6. Recent deaths of citizens at the hands of police are igniting protests and calls for reform across the country, primarily aimed at preventing discrimination against people of color. How important do you see this as an issue for Hawaii? What should be done to improve policing and police accountability throughout the state? Do you support police reform efforts such as mandatory disclosure of misconduct records by police agencies and adequate funding for law enforcement oversight boards that have been established in recent years?
We can all agree that what happened to George Floyd in Minneapolis was a horrible tragedy that should’ve never happened. However, I vehemently disagree with the growing movements across this nation to defund our law enforcement institutions. In times like these, I believe that we should be appropriating more funding for law enforcement, not less.
I do not agree with the anti-law enforcement legislation that is being considered by the Legislature at this time. We already have an officer shortage in this state, and here we are making it more difficult for our police departments to recruit.
I don’t support a blanket mandatory disclosure of misconduct records. Just like every other citizen is given the benefit of the doubt (innocent until proven guilty), likewise our officers have the right to due process. I do support however, misconduct records being released based upon the nature and extremity of the crime committed.
We have elected officials who like to use deceptive and transparent tactics like “gut and replace” while pushing for “transparency” in our law enforcement institutions. Pure hypocrisy.
7. Hawaii is the only Western state without a statewide citizens initiative process. Do you support such a process?
Yes, I do.
8. Hawaii’s public records law mandates that public records be made available whenever possible. Gov. David Ige suspended the open government laws under an emergency order during the pandemic. Do you agree or disagree with his action? What would you do to ensure the public has access to open meetings and public records in a timely fashion?
Like I mentioned earlier, we need more transparency in order to restore public trust, not less. I disagree with the actions that the governor took by suspending the open government laws. During times of emergency, it’s even more prudent upon leaders to be open and transparent.
The House Minority Caucus has been pushing to ease public access by providing a way for outer island residents to testify via video conference during all public hearings; till now, that is unfortunately not an option. Once elected, I will continue to push for government transparency and open access to all public records.
9. What should Hawaii be doing to prepare for the effects of climate change, including sea level rise and threats to the reefs? How big of a priority is this for you?
I believe that we should keep our commitment to the Hawaii Clean Energy Initiative that Gov. Lingle spearheaded. It’s important that we not overlook the effects that humans have on our environment. It’s our duty to preserve the aina that we have been given stewardship of.
I support the efforts that the Legislature took in 2018 to ban the sale of sunscreen containing harmful ingredients that not only harm our precious marine life, but also pose a health risk to humans.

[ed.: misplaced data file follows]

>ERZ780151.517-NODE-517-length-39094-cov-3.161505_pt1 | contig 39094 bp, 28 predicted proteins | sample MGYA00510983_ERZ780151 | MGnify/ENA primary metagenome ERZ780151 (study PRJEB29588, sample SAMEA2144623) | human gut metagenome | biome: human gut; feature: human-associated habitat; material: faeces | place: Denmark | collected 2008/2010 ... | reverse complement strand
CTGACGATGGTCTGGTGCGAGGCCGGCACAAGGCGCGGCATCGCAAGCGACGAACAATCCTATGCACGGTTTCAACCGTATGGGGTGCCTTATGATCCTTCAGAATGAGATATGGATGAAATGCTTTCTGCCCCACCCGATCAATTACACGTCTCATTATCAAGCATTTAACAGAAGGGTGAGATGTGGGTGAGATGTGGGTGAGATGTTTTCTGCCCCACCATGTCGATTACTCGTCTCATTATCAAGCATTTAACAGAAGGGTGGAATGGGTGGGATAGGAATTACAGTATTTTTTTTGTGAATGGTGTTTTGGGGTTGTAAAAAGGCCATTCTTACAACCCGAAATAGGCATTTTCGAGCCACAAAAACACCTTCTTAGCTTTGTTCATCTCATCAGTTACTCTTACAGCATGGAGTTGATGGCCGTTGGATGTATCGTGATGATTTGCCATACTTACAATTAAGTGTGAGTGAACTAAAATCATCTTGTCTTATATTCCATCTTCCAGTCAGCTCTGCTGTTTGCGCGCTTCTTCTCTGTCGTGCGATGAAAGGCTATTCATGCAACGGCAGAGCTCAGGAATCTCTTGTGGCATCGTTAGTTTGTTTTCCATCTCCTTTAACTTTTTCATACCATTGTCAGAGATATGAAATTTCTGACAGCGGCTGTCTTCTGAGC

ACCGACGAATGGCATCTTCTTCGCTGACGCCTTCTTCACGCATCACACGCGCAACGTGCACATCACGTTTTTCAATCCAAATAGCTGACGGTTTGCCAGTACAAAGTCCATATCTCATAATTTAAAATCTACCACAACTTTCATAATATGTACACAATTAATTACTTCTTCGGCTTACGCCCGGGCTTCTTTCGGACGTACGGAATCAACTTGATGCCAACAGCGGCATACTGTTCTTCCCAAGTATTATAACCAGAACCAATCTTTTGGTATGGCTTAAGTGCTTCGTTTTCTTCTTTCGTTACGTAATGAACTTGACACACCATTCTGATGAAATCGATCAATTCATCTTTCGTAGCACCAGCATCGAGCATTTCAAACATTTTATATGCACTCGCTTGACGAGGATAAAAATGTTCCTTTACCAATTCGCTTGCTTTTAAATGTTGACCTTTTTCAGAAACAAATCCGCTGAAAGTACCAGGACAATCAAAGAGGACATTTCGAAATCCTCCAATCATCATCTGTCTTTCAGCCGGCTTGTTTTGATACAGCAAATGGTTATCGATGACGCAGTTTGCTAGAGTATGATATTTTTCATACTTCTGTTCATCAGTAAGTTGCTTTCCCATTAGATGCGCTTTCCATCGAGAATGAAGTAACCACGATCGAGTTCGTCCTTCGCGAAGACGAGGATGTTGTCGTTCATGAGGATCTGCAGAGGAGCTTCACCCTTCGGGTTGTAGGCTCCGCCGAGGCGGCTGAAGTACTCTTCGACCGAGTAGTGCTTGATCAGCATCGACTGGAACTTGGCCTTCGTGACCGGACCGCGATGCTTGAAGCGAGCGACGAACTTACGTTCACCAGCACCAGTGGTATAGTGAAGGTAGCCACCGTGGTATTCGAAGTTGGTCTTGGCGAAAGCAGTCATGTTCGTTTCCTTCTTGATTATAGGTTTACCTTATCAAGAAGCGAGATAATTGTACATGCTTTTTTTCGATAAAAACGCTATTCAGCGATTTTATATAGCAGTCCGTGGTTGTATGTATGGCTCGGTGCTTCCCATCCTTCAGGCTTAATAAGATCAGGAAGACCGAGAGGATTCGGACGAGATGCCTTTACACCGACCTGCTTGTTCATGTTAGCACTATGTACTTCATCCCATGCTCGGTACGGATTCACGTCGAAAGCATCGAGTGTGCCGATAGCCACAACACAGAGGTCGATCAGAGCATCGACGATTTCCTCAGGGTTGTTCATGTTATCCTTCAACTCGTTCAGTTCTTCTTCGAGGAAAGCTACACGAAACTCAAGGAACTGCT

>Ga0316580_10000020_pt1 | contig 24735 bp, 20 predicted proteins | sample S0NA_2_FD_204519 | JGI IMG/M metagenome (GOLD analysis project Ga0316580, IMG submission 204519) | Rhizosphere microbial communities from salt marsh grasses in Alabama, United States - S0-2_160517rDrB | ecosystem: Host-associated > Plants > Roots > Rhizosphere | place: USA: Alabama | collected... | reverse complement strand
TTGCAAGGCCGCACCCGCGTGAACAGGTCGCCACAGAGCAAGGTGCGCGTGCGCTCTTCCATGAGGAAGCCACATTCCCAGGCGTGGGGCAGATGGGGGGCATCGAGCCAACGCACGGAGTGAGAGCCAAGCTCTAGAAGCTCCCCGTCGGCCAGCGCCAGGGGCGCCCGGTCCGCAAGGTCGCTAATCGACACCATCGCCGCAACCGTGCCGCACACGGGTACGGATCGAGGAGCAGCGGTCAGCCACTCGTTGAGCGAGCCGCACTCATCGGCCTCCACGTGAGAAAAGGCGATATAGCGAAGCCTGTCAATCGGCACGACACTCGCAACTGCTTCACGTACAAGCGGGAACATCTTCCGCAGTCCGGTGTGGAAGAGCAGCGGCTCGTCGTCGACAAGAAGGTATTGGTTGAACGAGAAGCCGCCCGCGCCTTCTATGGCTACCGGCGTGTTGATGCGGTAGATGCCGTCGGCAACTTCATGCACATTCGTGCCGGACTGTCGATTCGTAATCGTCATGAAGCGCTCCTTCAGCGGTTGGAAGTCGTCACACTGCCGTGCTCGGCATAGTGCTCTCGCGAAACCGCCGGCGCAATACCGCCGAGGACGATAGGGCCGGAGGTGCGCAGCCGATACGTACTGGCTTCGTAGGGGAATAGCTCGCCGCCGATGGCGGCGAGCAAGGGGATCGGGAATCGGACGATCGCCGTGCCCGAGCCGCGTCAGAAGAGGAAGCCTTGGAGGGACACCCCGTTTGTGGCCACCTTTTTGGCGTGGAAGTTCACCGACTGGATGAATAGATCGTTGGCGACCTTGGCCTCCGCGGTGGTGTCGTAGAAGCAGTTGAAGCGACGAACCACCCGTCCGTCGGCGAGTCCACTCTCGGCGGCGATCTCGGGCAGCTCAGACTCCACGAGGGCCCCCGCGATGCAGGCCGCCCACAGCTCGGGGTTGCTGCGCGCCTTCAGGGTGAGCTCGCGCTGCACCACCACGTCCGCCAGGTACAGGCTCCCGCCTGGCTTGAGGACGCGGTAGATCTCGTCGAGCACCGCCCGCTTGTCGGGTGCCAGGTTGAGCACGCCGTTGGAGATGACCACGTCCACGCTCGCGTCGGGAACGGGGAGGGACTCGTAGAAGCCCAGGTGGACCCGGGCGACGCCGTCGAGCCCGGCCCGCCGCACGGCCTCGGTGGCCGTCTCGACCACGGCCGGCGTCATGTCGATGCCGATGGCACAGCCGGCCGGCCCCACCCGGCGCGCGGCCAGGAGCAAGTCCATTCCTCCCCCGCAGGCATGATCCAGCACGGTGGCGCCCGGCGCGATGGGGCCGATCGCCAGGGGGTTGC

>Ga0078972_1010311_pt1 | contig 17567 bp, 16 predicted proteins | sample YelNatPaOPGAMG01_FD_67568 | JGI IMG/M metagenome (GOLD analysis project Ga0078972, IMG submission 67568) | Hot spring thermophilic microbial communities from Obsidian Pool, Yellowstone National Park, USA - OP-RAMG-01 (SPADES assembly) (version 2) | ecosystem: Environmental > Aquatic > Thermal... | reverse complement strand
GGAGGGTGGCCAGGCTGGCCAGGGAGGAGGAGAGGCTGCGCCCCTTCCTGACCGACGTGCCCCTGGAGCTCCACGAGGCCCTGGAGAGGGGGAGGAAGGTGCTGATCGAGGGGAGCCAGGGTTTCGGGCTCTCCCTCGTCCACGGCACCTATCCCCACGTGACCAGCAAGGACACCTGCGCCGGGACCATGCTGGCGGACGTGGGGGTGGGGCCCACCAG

Preserving our environment is a huge priority of mine.
10. What do you see as the most pressing issue facing your district? What will you do about it?
While there are many issues facing my district, the most pressing issue is the ability for families to survive and thrive in Hawaii. The cost of living is a hurdle that’s causing many local families to pack up and move to the mainland. We need to seriously address the high cost of living that is pricing our local people out of Hawaii.
When you have more than 40% of the Native Hawaiian population not living in Hawaii, that’s a serious problem. Unlike my opponent, I commit to fighting for the people in my district by voting “no” on any measure that would decrease their ability to thrive in their homeland.
11. The coronavirus pandemic has exposed numerous flaws in Hawaii’s structure and systems, from outdated technology to economic disparity. If you could take this moment to reinvent Hawaii, to build on what we’ve learned and create a better state, a better way of doing things, what would you do? Please share One Big Idea you have for Hawaii. Be innovative but be specific.
The COVID-19 pandemic has exposed the fumes that our state’s economic engine has been running on for quite a while. This pandemic has peeled off the band-aid that the Democratic machine has kept on our state’s infected wound. No more band-aids. From this point moving forward we need to face the hard truth and establish a government that allows the private sector to thrive.
Hawaii has been ranked worst in the nation as “business friendly.” How do we expect to grow our local economy and not be dependent on tourism when our local businesses aren’t afforded the opportunity to thrive? We need to cut the red tape that the government has imposed on our local businesses, reduce the amount of taxes that they are required to pay, so that more jobs are created, and more local families can afford to live in Hawaii for generations to come.
Envision a Hawaii that is self-sustaining, where more than 50% of the food we eat is produced here at home. Envision a Hawaii where we are not the second-highest taxed state in the nation, where local families can now afford to save enough money for a down payment on their home. Envision a Hawaii where there are enough good-paying jobs available. Envision a balanced Hawaii where politicians in both parties are held accountable to the people who elected them! This is the one big idea that I have for Hawaii.